Posts Tagged ‘rss’
Todd Defren and Brian Solis.
The Social Media Release (SMR) is gaining traction and visibility and is now looked to by many as the savior of the traditional press release – which may honestly be too great a task for any one tool. But, at the very least, the discussions around the SMR are fueling the evolution and improvement of the press release overall.
The Effects Of Digg on My Blog – Chris Brogan reviews the impact of Digg on blog posts.
The Magic Art of RSS: An Interview with Marjolein Hoekstra by Marshall Kirkpatrick – Marjolein Hoekstra lives in The Hague, Netherlands and writes the blog CleverClogs.org. In the magical world of RSS power use, Marjolein is the High Priestess.
Will we never learn? Shel Holtz Reviews the lack of transparency in a recent Microsoft-Burson Marstellar campaign.
Rather than address the blogosphere with brilliant rhetoric and clarity regarding the Ferrari Incident, instead, Steve Rubel has declared Social Media Dead.
Perhaps he’s merely tapping into the power of social media to spark controversy to displace the conversation on Techmeme, or, just maybe, he really does believe that “social” or any other category preceding the word “media” is dead.
Jeremy Pepper calls it “Crisis Blogging to Defeat a Meme.”
I have been diving head first into the emerging realm of Web 2.0, and I have to say, damn if it doesn’t feel like the 90’s all over again. I mean, the only thing missing here are the inflated marketing and PR budgets, rooftop parties, and gigantic, celebrity-studded events associated with marketing anything.com for everyone.com.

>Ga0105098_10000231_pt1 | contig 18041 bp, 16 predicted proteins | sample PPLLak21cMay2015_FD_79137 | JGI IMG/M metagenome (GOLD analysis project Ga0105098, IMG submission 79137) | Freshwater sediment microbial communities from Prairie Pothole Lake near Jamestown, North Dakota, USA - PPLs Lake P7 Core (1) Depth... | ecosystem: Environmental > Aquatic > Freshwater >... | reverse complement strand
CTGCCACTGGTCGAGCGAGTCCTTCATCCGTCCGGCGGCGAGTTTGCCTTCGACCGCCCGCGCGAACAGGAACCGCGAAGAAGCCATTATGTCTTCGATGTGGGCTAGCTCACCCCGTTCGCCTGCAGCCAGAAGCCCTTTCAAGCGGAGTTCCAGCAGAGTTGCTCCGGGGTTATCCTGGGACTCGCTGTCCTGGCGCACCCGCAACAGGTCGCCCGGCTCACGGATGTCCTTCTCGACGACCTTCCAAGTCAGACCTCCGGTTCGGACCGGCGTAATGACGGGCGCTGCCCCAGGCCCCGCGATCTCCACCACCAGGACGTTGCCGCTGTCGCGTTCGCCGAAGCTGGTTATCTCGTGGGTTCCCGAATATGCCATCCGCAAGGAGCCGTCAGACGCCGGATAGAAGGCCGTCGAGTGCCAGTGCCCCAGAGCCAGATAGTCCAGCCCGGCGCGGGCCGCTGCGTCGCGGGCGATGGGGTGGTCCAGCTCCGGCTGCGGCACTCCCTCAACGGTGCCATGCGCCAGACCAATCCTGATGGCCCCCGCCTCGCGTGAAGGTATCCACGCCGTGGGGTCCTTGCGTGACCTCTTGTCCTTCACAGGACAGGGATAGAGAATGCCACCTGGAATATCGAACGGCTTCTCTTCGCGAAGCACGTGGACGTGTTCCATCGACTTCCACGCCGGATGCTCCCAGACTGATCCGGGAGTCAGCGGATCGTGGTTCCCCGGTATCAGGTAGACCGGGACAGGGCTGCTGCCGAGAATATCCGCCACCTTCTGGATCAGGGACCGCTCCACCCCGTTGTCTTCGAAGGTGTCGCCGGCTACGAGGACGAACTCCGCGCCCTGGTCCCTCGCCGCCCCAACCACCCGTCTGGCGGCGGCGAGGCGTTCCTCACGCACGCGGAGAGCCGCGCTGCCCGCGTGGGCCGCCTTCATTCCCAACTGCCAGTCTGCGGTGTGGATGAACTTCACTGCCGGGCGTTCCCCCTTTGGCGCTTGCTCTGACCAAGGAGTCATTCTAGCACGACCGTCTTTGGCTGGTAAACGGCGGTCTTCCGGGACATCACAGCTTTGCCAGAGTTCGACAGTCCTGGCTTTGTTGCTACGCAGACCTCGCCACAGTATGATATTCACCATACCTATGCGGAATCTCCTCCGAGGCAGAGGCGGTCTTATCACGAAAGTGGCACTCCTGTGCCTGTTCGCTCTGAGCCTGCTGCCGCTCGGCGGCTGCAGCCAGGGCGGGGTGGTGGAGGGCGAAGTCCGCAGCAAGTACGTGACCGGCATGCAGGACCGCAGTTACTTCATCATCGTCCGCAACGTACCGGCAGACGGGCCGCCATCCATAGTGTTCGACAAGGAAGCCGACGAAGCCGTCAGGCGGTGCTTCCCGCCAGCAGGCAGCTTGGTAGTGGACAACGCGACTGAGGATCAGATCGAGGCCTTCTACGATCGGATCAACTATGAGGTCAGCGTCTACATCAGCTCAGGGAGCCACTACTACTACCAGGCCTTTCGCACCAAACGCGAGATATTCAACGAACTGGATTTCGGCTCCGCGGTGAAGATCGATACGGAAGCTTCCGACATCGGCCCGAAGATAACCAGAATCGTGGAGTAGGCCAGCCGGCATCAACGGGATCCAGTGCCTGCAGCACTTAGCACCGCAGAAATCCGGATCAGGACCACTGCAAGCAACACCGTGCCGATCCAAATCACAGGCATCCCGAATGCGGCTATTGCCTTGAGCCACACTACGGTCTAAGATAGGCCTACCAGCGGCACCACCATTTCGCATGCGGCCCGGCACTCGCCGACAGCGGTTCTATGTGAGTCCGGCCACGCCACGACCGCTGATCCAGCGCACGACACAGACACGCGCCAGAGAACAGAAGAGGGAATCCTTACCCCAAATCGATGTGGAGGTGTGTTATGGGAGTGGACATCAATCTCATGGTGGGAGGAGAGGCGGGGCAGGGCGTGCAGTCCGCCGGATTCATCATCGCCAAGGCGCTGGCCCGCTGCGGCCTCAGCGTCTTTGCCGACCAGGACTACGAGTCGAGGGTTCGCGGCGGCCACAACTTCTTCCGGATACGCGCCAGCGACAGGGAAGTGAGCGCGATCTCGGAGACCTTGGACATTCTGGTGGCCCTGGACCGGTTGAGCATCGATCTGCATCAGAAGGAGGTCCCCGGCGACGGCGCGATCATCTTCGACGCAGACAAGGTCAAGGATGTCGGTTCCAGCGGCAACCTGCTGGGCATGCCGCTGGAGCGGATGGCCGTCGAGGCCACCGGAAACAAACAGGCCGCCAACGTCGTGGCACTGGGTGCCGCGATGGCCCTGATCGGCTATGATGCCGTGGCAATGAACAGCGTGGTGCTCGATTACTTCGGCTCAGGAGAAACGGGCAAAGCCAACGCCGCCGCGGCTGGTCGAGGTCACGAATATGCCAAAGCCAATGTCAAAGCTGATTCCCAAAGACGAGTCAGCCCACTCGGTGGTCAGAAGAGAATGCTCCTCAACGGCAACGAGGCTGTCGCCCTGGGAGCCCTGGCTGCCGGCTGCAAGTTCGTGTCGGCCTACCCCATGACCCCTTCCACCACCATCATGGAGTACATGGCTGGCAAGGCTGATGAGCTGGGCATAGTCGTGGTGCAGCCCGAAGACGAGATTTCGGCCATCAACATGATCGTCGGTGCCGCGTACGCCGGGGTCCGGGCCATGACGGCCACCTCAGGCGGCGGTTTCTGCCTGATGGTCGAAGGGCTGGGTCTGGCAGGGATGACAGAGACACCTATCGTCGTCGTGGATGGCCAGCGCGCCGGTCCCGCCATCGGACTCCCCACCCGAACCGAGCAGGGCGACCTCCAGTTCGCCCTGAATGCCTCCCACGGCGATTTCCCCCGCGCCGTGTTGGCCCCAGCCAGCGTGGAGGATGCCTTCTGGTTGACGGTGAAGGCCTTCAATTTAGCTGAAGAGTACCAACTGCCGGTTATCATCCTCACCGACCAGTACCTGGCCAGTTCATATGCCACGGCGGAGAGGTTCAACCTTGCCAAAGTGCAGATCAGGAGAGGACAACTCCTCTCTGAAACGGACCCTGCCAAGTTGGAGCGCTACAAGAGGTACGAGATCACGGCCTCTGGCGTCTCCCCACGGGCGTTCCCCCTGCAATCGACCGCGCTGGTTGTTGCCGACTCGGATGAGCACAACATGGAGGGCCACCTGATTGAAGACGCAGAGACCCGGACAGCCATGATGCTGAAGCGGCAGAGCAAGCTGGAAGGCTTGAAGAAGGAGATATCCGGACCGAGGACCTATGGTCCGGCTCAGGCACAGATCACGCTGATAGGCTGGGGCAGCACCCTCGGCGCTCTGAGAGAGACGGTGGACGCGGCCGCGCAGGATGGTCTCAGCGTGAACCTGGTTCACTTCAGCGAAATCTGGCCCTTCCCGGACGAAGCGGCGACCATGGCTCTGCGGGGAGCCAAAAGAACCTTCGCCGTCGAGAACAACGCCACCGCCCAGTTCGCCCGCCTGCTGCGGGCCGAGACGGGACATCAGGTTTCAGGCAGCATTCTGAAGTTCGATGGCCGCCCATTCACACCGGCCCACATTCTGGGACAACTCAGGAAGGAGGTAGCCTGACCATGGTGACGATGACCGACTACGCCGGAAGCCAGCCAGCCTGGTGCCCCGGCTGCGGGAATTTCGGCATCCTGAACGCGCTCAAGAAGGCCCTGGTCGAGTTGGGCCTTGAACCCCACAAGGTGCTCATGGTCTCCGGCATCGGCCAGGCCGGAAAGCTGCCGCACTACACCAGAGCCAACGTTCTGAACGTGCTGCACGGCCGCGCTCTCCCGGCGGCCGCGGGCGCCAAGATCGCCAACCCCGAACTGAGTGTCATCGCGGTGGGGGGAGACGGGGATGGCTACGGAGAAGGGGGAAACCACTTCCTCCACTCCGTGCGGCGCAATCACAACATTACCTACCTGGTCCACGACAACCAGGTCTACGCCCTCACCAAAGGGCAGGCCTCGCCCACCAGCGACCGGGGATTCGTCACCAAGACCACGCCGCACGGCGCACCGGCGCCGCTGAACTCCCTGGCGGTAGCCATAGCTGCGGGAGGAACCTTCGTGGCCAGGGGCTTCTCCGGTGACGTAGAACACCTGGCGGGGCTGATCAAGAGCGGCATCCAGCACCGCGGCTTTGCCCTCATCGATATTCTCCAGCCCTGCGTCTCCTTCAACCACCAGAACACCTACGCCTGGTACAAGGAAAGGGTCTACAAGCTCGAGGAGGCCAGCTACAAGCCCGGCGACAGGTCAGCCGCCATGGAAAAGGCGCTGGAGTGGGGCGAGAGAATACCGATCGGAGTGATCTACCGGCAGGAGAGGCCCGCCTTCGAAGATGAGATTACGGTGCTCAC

Brian Solis is principal at Altimeter Group, a research firm focused on disruptive technology. A digital analyst, anthropologist, and futurist, Solis has studied and influenced the effects of emerging technology on business, marketing, and culture. Solis is also globally recognized as one of the most prominent thought leaders and published authors in new media. His new book, What's the Future of Business (WTF), explores the landscape of connected consumerism and how business and customer relationships unfold and flourish in four distinct moments of truth. His previous book, The End of Business as Usual, explores the emergence of Generation-C, a new generation of customers and employees and how businesses must adapt to reach them. Prior to End of Business, Solis released Engage, which is regarded as the industry reference guide for businesses to market, sell and service in the social web.